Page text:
I have written about this topic before, but after talking to yet another photographer that had never used a camera unless it was in auto mode who asked me if I could explain what the camera’s meter does I decided I would revisit the topic.
In order for a subject to be captured by a digital camera it must be exposed to light.
This shouldn’t be new information to most; however, many photographers have problems understanding reflected light, exposure, and the camera meter, and rely on the (seemingly magical) automation technology built into digital cameras.
They are unaware that the sensor is actually reacting to the light reflected back to the sensor.
The camera’s light meter is calibrated to measure light in a constant value and will distinguish the variation of reflection coming off different objects.
Cameras have two mechanisms to control the amount of light reaching the sensor, the shutter, and the aperture.
Setting the camera’s shutter speed controls the length of time the shutter remains open. The aperture is an opening that lets light pass through the camera’s lens to the camera sensor.
What photographers are after is an optimal amount of light that will show details, in both the shadows and the highlights, and the camera’s meter is the way to determine and correct the under exposure or over exposure of those subjects.
My personal preference is to use the Manual mode. And I read the meter to help me set the correct exposure.
All DSLR cameras have light meters that are easy to read, those users that aren’t sure how to use their equipment should read the manual that comes with their camera.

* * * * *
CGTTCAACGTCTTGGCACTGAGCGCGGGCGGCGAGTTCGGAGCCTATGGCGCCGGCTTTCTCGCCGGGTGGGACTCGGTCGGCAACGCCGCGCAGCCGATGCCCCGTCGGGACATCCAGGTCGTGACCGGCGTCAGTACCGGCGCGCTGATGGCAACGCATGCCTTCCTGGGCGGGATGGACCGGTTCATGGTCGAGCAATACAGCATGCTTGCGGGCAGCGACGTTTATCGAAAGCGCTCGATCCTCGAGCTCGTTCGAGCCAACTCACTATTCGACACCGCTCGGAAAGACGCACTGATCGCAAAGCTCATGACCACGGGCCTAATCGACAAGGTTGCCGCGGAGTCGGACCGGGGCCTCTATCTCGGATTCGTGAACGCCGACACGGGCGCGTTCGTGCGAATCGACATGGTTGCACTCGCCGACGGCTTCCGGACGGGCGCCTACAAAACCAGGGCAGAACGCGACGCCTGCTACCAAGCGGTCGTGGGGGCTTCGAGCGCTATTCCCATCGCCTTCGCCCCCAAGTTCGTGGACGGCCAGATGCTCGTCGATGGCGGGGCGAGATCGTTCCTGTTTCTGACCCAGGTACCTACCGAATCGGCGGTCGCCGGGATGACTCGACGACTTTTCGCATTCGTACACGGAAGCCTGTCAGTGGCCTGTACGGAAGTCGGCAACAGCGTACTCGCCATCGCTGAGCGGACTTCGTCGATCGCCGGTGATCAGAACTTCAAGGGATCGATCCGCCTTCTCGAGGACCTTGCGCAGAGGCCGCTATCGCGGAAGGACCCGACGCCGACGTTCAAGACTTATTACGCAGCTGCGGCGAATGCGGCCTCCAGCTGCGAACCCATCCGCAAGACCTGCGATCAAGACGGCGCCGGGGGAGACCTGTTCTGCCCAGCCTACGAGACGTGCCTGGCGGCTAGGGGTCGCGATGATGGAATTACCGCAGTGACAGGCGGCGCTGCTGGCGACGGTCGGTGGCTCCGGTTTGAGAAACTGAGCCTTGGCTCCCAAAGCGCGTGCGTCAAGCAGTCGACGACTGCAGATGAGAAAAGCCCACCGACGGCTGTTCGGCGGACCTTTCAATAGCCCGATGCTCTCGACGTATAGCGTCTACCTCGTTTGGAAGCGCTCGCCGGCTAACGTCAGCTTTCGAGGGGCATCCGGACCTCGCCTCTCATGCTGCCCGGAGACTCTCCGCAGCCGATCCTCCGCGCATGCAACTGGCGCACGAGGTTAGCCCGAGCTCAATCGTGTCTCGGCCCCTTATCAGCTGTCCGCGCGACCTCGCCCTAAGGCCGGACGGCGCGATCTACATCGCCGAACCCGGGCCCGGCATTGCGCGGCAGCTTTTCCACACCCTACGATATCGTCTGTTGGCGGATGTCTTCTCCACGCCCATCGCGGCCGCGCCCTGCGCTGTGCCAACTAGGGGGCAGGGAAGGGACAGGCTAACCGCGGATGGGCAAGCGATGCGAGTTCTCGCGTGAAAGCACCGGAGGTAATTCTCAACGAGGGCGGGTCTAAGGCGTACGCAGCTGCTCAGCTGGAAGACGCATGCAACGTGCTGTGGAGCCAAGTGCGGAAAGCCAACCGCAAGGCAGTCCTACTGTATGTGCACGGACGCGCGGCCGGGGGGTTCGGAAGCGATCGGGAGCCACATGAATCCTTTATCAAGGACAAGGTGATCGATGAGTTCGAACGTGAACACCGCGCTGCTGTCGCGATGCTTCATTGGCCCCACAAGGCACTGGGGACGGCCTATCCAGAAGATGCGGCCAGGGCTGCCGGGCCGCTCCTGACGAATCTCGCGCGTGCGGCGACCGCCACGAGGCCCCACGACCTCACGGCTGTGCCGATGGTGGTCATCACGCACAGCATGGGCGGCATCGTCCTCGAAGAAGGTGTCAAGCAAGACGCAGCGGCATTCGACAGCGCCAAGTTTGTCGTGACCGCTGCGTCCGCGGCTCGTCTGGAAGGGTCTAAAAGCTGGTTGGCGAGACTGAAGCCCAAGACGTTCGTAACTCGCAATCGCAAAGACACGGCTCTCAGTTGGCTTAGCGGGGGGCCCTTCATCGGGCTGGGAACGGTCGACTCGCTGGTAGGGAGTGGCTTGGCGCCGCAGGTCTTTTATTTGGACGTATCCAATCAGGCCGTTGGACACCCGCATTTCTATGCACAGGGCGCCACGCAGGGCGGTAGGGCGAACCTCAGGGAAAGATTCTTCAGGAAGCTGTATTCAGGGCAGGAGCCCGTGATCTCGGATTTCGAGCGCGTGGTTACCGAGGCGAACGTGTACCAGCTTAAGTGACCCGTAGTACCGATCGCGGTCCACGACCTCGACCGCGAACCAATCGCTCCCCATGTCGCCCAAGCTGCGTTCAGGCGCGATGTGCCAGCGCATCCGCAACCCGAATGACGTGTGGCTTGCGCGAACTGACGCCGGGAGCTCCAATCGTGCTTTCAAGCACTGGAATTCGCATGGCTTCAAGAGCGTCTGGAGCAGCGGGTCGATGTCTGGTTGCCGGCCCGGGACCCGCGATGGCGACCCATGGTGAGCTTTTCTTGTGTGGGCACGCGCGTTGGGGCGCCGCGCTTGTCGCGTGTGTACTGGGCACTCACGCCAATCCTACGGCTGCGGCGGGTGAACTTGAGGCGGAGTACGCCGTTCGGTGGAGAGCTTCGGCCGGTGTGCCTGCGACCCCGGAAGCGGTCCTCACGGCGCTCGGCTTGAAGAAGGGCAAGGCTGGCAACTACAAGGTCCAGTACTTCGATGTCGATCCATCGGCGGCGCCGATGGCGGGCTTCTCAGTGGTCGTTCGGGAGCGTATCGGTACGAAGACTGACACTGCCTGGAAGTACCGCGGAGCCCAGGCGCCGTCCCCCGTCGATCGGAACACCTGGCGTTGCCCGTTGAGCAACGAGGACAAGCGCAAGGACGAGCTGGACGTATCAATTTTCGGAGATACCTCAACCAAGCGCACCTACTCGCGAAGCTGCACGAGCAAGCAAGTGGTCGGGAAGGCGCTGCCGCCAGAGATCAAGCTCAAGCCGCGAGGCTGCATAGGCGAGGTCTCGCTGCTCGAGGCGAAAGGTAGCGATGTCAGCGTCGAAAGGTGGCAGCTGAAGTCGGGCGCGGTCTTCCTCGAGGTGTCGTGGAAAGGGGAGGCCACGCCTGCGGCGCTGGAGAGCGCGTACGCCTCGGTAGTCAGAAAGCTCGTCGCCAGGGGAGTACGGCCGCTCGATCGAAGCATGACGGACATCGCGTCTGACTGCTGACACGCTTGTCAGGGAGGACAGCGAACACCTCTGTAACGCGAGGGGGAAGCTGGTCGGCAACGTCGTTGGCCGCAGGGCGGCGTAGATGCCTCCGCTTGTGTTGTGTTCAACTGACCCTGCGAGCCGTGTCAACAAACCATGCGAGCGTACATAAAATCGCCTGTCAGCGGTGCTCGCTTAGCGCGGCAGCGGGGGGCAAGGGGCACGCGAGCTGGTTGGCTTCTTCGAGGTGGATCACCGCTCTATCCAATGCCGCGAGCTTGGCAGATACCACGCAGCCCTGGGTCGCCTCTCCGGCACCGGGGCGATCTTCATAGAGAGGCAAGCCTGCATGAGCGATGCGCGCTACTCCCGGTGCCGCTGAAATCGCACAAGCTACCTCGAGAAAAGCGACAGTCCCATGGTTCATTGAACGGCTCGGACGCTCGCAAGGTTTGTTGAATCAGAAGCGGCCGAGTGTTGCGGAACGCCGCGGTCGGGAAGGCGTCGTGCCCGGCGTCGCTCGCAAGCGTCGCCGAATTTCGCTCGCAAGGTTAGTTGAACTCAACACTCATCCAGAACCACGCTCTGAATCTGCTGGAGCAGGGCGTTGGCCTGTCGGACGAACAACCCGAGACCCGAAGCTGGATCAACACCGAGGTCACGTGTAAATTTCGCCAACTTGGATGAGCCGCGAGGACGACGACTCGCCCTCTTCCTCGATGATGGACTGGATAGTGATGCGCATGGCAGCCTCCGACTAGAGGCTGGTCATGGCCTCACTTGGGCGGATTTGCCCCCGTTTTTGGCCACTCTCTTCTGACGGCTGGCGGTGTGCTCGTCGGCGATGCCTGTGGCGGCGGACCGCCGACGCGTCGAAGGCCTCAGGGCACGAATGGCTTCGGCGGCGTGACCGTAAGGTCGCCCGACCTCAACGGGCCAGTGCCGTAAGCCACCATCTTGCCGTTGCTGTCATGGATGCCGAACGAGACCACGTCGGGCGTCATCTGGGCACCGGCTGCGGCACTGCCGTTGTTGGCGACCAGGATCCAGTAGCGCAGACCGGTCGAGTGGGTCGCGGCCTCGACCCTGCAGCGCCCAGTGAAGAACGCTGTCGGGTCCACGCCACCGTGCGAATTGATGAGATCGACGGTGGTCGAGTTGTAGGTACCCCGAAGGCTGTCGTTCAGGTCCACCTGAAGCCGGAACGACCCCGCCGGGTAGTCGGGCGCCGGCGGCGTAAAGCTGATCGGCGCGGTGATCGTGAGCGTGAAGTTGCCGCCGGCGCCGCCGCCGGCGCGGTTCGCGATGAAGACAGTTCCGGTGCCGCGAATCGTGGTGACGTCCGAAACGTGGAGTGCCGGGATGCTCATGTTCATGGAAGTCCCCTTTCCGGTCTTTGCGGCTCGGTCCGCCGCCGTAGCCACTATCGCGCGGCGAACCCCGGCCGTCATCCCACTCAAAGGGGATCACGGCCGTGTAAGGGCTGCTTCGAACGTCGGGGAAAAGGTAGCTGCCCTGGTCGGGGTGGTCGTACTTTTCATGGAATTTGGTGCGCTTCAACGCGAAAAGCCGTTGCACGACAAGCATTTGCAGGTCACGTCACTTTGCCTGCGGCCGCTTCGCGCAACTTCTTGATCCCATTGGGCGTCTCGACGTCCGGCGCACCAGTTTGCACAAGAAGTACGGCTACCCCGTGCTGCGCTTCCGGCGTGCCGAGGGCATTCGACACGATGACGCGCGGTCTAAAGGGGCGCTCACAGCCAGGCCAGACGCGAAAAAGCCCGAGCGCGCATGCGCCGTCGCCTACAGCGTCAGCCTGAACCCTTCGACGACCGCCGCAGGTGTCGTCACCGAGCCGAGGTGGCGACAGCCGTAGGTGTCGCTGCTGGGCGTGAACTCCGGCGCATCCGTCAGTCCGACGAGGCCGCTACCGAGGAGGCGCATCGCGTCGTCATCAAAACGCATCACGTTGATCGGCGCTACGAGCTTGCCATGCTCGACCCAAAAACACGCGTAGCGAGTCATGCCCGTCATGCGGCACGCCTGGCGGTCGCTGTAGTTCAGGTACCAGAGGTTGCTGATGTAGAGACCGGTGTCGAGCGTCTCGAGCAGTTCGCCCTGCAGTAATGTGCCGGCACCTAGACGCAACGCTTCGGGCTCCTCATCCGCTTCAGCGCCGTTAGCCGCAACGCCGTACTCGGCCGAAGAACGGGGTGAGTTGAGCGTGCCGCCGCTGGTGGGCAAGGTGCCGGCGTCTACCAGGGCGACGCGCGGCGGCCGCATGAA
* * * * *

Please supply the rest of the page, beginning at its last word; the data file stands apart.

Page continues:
There is one more feature on cameras that with practice helps to get that meter’s exposure just right. And that is the histogram on the camera’s LCD. The histogram allows a user to check and correct a problem exposure immediately after releasing the shutter, and can save photographers from improperly exposed images.
Light meters on cameras have greatly improved over the years, and ignoring the camera’s meter information about the light, and relying on luck and preset auto modes, is a recipe for mediocrity.
To sum this all up, photography in practice is all about reflected light and my recommendation to photographers is to pay attention to the camera’s metering system, and to start using Manual mode.
Although it’s not the only way to get a workable exposure, using the Manual mode and the camera’s meter to manage shutter speed and the aperture gives the photographer control over how their photos are viewed and interpreted.
These are my thoughts for this week. Contact me at email@example.com. Stop by Enman’s Camera at 423 Tranquille Road in Kamloops. I sell an interesting selection of used photographic equipment. Call me at 250-371-3069.